The following quote is my favorite regarding how beauty and design are
integrated with and emerge from form and function.
I've long been aware of a basic and fundamental differentiation
(speaking in broad generalizations, but still there) between the
American approach to design (more *advertising* and *styling* oriented)
and the European approach to design (wholism, integrated experience,
generalist design approachs, elegance from integration of function with
beauty and aesthetics, etc.). I don't want to get off in the weeds
here with this simplistic division (Europe has a lot of difference
between Dutch, German, and Italian design, etc.). But it is true that
much of American design is "styled." Think about the streamlining of
Ramond Loewy, vs. the intellectual integration and ideals of the
Bauhaus as representative of these two departure points.
The quote below speaks of a beauty which is not (at least as the first
priority) styled (though anyone that's ever looked at the routing of
lines and shape of contituent elements in a locomotive, it's obvious
that thought is given to this aesthetically). Today we're beginning to
see a mix of this type of beauty, integrated with playful or
metaphorical styling (product semantics, as explored by the Cranbrook
School of Design in the early 1980s).
This general subject is discussed exhaustively within the Industrial
Design field, which is where I come from.
- - -
Elegance in Design
One characteristic of functional design is elegance. Most people find
a buttercup beautiful, and many would say that the locomotive was at
least pleasant to look at. However, the buttercup has an essential
elegance, much more fundamental than its mere appearance. It is an
elegant solution to a difficult problem in functional design; it has
leaves to gather sunlight, oxygen and carbon dioxide from the air, and
roots to extract water and minerals from the soil and hold it fast in
the ground. Its stems support the leaves and flowers and transmit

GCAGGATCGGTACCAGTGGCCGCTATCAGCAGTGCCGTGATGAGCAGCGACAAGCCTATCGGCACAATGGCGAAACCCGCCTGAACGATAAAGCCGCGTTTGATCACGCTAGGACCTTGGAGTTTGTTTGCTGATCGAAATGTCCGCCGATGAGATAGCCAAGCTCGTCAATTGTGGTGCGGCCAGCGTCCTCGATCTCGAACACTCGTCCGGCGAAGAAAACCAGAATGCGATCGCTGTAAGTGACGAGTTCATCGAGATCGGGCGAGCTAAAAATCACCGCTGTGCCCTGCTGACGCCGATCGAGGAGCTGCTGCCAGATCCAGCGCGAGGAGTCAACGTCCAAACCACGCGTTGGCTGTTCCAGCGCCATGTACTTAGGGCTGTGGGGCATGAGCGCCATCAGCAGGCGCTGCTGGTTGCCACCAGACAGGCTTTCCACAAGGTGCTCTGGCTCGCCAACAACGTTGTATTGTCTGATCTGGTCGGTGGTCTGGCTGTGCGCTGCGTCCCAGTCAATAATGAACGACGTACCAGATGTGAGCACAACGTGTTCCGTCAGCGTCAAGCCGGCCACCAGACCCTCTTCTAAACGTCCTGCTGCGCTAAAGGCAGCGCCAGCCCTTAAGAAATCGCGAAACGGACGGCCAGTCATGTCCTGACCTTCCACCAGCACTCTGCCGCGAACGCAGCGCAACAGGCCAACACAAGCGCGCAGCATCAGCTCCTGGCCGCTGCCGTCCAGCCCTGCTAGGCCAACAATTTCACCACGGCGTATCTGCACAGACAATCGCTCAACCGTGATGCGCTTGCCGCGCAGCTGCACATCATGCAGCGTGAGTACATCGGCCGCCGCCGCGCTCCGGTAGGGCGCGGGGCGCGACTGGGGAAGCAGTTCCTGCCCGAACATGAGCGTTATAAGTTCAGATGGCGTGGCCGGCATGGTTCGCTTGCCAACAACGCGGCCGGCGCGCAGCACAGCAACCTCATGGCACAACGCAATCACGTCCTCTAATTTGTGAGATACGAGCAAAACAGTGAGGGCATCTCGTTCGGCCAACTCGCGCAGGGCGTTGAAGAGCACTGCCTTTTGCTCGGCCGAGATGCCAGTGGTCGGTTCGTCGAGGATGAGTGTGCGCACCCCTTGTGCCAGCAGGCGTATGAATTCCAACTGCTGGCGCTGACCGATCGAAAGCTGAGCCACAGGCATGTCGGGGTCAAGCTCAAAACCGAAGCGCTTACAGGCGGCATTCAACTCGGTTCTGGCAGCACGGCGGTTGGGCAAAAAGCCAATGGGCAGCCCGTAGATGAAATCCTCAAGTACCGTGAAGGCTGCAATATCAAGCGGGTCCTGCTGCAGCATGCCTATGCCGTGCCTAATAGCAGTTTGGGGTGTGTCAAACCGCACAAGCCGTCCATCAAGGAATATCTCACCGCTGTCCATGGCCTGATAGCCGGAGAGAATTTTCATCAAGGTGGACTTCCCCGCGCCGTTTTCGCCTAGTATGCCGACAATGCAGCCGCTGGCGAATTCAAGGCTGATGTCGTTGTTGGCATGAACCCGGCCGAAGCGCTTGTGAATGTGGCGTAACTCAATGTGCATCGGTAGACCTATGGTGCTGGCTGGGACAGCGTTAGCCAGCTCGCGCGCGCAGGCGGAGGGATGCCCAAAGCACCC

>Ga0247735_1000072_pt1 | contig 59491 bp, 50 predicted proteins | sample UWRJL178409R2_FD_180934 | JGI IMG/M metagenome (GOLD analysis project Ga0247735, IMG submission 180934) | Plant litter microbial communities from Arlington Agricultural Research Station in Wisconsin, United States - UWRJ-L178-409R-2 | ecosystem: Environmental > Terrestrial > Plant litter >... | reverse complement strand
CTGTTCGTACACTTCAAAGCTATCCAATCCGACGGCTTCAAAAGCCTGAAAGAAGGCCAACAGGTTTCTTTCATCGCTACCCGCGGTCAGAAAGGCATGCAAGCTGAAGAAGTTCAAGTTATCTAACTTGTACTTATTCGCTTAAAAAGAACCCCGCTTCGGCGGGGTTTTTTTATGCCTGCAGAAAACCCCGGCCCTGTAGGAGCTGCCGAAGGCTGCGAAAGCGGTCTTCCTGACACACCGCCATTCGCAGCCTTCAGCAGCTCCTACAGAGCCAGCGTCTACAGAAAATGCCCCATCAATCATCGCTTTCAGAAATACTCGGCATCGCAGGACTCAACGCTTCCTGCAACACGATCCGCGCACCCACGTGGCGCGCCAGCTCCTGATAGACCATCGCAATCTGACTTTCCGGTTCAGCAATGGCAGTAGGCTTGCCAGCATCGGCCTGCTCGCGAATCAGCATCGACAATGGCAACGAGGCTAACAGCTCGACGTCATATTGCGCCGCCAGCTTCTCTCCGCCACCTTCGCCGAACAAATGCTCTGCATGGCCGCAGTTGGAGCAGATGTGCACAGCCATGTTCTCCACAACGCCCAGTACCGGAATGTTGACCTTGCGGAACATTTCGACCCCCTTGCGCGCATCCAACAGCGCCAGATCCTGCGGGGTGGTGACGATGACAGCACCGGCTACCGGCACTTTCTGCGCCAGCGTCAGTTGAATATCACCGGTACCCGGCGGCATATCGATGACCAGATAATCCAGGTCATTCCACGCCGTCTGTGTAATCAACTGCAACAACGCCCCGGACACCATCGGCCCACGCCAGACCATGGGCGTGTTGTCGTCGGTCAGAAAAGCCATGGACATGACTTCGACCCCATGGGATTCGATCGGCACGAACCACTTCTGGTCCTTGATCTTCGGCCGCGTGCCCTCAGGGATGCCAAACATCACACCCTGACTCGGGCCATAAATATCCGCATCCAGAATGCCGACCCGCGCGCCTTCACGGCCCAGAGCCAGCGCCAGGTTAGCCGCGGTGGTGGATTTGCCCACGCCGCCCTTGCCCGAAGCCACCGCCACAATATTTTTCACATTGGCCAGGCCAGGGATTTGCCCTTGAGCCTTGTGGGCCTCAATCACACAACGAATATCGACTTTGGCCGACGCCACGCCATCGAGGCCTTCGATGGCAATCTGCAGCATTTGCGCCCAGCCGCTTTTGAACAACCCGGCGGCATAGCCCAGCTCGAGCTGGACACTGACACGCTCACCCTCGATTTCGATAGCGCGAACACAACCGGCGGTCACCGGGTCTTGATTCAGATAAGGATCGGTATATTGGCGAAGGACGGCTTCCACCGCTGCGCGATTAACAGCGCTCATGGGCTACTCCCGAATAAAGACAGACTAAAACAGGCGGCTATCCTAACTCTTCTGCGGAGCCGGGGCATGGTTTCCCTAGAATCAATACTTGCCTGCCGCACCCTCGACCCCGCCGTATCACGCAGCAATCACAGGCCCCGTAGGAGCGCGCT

materials and signals (in the form of special substances). In its
cells it makes and distributes many substances. It grows, it repairs
damage to itself and it flowers and produces seed. It does all this in
a fiercely competitive world with an extreme economy of living
material, and its beautiful outward form is a reflection of its
The buttercup is a splendid piece of engineering, much more advanced
and refined than the locomotive. But even so, the locomotive is an
elegant design, economical in its use of energy and material, with its
balanced mechanisms and well-proportioned parts, full of ingenious
detail and thoughtful refinements, and the overall coherence and unity
that results so often from a single purpose intelligently pursued. It
has beauty for the educated eye - and because of its simple action the
education need only be slight - and that beauty comes nearly all from
its functional design, and very little from conscious aesthetic
INVENTION AND EVOLUTION
Design in Nature and Engineering
excerpted from Chapter 1: The Designed World
- - -
> From: Wendy Fischer <erpdesigner at yahoo.com>
> Date: May 10, 2005 11:00:56 AM PDT
> To: "Reimann, Robert" <Robert_Reimann at bose.com>, ixd-discussion
<discuss at ixdg.org>
> Cc: Subject: RE: [ID Discuss] Is beauty too deep?
> I haven't read the readings on aesthetics. However I have been
> Emotional Design.
> I think that beauty or an aesthetic is something that needs to be
defined for users
> before a product is designed. It depends on the needs and goals of
the users, the
> purpose of the product, the audience, etc. Beauty is also cultural,
> opinion. Beauty can be practical; it can also be highly impractical.
> may find beauty in something you don't think as beautiful.
> What one culture sees as beautiful may not be beautiful in another
> > "Reimann, Robert" <Robert_Reimann at bose.com> wrote:
> > [Please voluntarily trim replies to include only relevant quoted
> > I do like the way Roweena Reed (founder of Industrial Design
Program @ the
> > Pratt Institute) spoke about "beauty", as the perfect combination
of form meeting
> > function.
> I guess I see this definition of beauty as being a bit too...
> I understand what she's getting at, though, and "purpose" seems to me
> a much more inclusive word than "function", since it implies human
> and motivation, rather than mere mechanistic activity. Of course, it
> doesn't alliterate quite as nicely. :^)
> Such a definition of beauty is, however, fairly different from the
> common understanding of the term, which is one of the reasons I
> prefer to use the term "affect".